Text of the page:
Open access peer-reviewed chapter

Smart Surfaces with Tunable Wettability

Written By

Meenaxi Sharma and Krishnacharya Khare

Submitted: December 17th, 2019 Reviewed: April 8th, 2020 Published: November 26th, 2020

DOI: 10.5772/intechopen.92426

From the Edited Volume

21st Century Surface Science

Edited by Phuong Pham, Pratibha Goel, Samir Kumar and Kavita Yadav

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Modification of surface wettability (ranging from complete wetting to complete non-wetting) of various surfaces is often required in many applications. Conventionally, it is done using a coating of suitable materials as per the requirement. In this approach, the old coating needs to be replaced every time by a new appropriate one. Alternatively, smart responsive surfaces can show tunable wettability with external stimulus. Electric field, temperature, light, pH, mechanical strain, etc. can be effectively used as external stimuli, and a suitable coating can be incorporated, which responses to the respective stimulus. These surfaces can be used to tune the surface wettability to any extent based on the magnitude of the stimulus. The primary role of the external stimulus is to vary the liquid-solid interfacial energy, which subsequently changes the surface wettability. The biggest advantage of this approach is that the surface wettability can be reversibly tuned. Each of the techniques mentioned above has many advantages along with certain limitations, and the combination of advantages and limitations helps users to choose the right technique for their work. Many recent studies have used this approach to quantify the tuning of the surface wettability and have also demonstrated its potential in various applications.


  • wetting
  • surface energy
  • tunable wetting
  • responsive surfaces

1. Introduction

There are numerous examples in our daily life where we encounter liquid-solid interaction, for example, wall paints, cookwares, cleaning textiles, raindrops on glass surfaces of automobiles, houses, solar panels, to name a few. In all these examples, drops of different liquids interact with given solid surfaces. The macroscopic behavior of liquids on such solid surfaces is actually governed by the microscopic molecular interactions between the liquid and solid molecules, which in scientific terms is described as the wetting behavior of solid surfaces. Figure 1 shows the schematics of liquid drops on homogeneous and heterogeneous surfaces describing their final wetting behavior. Figure 1a shows Young’s wetting state of a liquid drop sitting on a homogeneous surface where the surface wettability is described in terms of Young’s contact angle (θY), which can be derived by balancing various interfacial forces (γ’s) as given by Eq. (1) where S, L, and V represent solid, liquid, and vapor phases respectively [1].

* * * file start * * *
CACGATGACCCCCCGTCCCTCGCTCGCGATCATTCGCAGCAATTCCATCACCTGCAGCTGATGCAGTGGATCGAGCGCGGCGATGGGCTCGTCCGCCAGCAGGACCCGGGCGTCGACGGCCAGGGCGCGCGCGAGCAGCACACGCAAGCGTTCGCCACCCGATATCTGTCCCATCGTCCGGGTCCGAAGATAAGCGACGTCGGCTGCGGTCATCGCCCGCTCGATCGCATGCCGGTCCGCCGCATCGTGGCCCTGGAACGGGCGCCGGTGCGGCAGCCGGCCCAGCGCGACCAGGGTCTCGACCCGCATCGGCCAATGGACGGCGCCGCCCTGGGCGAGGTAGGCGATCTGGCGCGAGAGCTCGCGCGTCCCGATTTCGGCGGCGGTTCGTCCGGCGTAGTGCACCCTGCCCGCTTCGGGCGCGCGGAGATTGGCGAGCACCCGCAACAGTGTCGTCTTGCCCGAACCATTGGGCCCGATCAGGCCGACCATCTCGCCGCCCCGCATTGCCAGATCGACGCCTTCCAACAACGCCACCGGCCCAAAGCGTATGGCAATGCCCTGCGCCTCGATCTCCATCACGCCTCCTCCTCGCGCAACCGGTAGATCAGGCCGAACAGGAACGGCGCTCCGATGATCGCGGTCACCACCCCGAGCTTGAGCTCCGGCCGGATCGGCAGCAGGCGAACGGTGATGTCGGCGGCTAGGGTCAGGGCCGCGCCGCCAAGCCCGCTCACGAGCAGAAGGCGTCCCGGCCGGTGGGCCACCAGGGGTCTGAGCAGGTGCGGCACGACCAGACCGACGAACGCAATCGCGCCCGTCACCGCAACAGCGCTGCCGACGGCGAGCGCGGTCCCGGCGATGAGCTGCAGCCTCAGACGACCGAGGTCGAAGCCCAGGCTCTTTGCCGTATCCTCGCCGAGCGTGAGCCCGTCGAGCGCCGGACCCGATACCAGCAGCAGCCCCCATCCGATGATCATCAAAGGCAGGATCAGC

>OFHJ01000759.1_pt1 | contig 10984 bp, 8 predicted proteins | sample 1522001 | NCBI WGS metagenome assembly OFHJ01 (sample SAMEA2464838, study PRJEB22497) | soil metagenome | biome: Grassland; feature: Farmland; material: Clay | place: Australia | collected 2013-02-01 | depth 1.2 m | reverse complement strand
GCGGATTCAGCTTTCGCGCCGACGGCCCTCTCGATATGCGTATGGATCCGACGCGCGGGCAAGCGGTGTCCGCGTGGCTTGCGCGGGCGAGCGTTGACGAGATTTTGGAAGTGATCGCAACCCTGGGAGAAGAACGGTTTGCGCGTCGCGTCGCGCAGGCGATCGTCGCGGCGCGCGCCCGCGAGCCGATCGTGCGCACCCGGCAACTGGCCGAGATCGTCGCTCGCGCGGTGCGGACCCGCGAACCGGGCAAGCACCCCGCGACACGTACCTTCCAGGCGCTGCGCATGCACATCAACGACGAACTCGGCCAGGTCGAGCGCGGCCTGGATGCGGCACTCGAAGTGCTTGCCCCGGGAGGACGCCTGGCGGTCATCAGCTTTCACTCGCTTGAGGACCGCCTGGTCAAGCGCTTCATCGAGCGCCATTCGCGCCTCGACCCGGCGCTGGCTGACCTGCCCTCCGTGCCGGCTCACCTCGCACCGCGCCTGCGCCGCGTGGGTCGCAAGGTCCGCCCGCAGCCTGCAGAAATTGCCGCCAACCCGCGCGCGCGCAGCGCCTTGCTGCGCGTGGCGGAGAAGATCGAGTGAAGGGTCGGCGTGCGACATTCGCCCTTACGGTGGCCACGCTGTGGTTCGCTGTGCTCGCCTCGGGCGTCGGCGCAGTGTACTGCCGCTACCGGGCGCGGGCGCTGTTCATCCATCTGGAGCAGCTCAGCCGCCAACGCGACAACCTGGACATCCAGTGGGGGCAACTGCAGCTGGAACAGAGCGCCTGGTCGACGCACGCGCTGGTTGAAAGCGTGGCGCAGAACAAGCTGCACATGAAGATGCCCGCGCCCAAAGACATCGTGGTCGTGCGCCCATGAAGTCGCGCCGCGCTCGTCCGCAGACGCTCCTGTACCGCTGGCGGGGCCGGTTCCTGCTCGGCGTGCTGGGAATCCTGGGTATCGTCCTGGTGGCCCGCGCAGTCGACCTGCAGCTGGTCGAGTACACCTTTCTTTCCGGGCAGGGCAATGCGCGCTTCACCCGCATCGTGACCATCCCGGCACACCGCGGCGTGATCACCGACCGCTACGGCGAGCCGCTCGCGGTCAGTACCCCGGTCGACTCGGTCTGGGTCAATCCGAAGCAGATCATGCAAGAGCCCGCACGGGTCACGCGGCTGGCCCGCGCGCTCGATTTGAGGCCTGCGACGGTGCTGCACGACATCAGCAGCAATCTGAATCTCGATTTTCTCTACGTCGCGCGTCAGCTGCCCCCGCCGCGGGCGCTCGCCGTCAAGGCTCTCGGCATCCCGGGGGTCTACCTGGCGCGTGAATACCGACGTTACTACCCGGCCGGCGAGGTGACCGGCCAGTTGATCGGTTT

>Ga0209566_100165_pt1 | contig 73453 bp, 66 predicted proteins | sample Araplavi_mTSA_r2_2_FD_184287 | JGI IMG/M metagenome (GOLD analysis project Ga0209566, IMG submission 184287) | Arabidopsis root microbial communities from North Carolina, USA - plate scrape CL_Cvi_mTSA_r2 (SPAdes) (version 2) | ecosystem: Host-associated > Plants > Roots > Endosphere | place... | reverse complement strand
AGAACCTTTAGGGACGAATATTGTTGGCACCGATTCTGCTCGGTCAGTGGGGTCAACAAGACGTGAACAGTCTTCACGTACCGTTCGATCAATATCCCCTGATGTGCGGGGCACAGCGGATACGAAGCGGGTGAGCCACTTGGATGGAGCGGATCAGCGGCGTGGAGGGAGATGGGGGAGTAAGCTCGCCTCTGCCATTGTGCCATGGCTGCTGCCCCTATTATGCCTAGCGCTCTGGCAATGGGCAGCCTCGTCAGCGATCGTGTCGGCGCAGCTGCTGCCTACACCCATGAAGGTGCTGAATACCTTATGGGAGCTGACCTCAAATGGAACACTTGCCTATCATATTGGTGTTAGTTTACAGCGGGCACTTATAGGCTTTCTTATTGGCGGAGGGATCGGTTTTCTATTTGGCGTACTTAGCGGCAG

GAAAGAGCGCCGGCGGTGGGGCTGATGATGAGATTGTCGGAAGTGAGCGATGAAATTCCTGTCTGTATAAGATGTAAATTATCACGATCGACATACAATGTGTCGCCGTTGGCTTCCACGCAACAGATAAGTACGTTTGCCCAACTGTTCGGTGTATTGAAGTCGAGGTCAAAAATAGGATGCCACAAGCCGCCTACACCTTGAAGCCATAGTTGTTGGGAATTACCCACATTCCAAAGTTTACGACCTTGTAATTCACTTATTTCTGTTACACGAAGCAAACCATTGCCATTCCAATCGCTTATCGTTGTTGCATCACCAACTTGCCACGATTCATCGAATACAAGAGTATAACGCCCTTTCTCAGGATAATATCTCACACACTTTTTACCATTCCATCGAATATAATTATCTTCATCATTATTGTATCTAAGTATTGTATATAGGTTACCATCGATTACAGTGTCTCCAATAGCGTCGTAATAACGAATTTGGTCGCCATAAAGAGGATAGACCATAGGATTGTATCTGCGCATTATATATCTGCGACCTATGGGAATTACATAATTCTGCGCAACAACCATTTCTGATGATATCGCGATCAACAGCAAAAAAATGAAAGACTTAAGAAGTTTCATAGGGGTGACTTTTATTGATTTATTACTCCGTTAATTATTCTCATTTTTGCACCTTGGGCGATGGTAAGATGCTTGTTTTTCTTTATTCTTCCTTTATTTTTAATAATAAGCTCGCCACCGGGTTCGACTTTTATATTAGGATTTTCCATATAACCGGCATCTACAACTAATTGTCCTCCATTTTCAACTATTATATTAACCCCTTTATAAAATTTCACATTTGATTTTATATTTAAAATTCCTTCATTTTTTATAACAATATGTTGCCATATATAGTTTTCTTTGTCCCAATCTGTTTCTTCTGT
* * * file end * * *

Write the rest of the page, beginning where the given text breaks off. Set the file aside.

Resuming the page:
Figure 1.

Schematics of different wetting states of a liquid drop on a homogeneous surface: (a) Young’s state and heterogeneous surface; (b) Wenzel and (c) Cassie-Baxter states.


On heterogeneous surfaces, as shown in Figure 1b,c, the final wetting behavior is different compared to homogeneous surfaces and is described by Wenzel and Cassie-Baxter contact angles as given by Eq. (2) [2, 3]:


where r is the roughness factor, and f is the area fraction of the solid-liquid interface.

In many cases, maximum interaction of liquid-solid is required, for example, washing textiles, wall paints etc., whereas there are other cases where minimum liquid-solid interaction is desirable, for example, solar panel, nonstick cookware, and glass windshields. Therefore, it becomes essential to manipulate liquid-solid interaction or wetting behavior as per the requirement. Alternative to the conventional approach, where the wetting behavior is manipulated by varying the surface topography or chemistry, continuously and reversibly varying the wettability based on some external energy source has recently gained huge popularity. This method has many advantages over the conventional method due to its nondestructive nature. Various researchers and engineers have investigated many such external energy sources or stimuli (e.g., electric field, temperature, radiation, mechanical strain, pH, magnetic field, etc.), which can be efficiently used to manipulate the wetting behavior of given solid surfaces continuously as well as reversibly. In this chapter, we provide a comprehensive summary of most of these techniques with the fundamental principle behind them as well as their potential applications.